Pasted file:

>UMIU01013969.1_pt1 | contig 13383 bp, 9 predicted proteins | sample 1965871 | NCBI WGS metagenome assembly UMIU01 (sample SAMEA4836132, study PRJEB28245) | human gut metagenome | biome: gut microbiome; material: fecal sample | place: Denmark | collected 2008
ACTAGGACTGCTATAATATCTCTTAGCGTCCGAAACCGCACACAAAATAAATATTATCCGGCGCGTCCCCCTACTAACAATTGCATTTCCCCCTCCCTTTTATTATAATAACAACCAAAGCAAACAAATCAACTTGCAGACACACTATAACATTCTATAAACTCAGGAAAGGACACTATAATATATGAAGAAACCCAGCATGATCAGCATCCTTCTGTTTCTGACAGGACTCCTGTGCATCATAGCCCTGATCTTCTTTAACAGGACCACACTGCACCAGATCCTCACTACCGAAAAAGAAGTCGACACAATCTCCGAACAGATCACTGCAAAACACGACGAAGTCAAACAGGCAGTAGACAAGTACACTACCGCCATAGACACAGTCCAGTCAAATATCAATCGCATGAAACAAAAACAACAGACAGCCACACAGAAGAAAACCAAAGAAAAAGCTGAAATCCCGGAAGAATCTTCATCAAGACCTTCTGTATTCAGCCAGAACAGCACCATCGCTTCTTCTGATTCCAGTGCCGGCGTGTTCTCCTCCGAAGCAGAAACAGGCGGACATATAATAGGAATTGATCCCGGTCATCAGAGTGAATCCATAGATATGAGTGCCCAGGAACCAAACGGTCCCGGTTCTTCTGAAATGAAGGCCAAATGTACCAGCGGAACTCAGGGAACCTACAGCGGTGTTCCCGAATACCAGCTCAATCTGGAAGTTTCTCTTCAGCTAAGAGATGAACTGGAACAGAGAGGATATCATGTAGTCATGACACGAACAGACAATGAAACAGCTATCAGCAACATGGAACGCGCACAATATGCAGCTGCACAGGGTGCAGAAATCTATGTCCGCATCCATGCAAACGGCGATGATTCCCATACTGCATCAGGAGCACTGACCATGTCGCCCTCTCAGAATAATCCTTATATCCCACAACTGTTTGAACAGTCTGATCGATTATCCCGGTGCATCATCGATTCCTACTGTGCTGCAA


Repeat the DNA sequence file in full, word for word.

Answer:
>UMIU01013969.1_pt1 | contig 13383 bp, 9 predicted proteins | sample 1965871 | NCBI WGS metagenome assembly UMIU01 (sample SAMEA4836132, study PRJEB28245) | human gut metagenome | biome: gut microbiome; material: fecal sample | place: Denmark | collected 2008
ACTAGGACTGCTATAATATCTCTTAGCGTCCGAAACCGCACACAAAATAAATATTATCCGGCGCGTCCCCCTACTAACAATTGCATTTCCCCCTCCCTTTTATTATAATAACAACCAAAGCAAACAAATCAACTTGCAGACACACTATAACATTCTATAAACTCAGGAAAGGACACTATAATATATGAAGAAACCCAGCATGATCAGCATCCTTCTGTTTCTGACAGGACTCCTGTGCATCATAGCCCTGATCTTCTTTAACAGGACCACACTGCACCAGATCCTCACTACCGAAAAAGAAGTCGACACAATCTCCGAACAGATCACTGCAAAACACGACGAAGTCAAACAGGCAGTAGACAAGTACACTACCGCCATAGACACAGTCCAGTCAAATATCAATCGCATGAAACAAAAACAACAGACAGCCACACAGAAGAAAACCAAAGAAAAAGCTGAAATCCCGGAAGAATCTTCATCAAGACCTTCTGTATTCAGCCAGAACAGCACCATCGCTTCTTCTGATTCCAGTGCCGGCGTGTTCTCCTCCGAAGCAGAAACAGGCGGACATATAATAGGAATTGATCCCGGTCATCAGAGTGAATCCATAGATATGAGTGCCCAGGAACCAAACGGTCCCGGTTCTTCTGAAATGAAGGCCAAATGTACCAGCGGAACTCAGGGAACCTACAGCGGTGTTCCCGAATACCAGCTCAATCTGGAAGTTTCTCTTCAGCTAAGAGATGAACTGGAACAGAGAGGATATCATGTAGTCATGACACGAACAGACAATGAAACAGCTATCAGCAACATGGAACGCGCACAATATGCAGCTGCACAGGGTGCAGAAATCTATGTCCGCATCCATGCAAACGGCGATGATTCCCATACTGCATCAGGAGCACTGACCATGTCGCCCTCTCAGAATAATCCTTATATCCCACAACTGTTTGAACAGTCTGATCGATTATCCCGGTGCATCATCGATTCCTACTGTGCTGCAA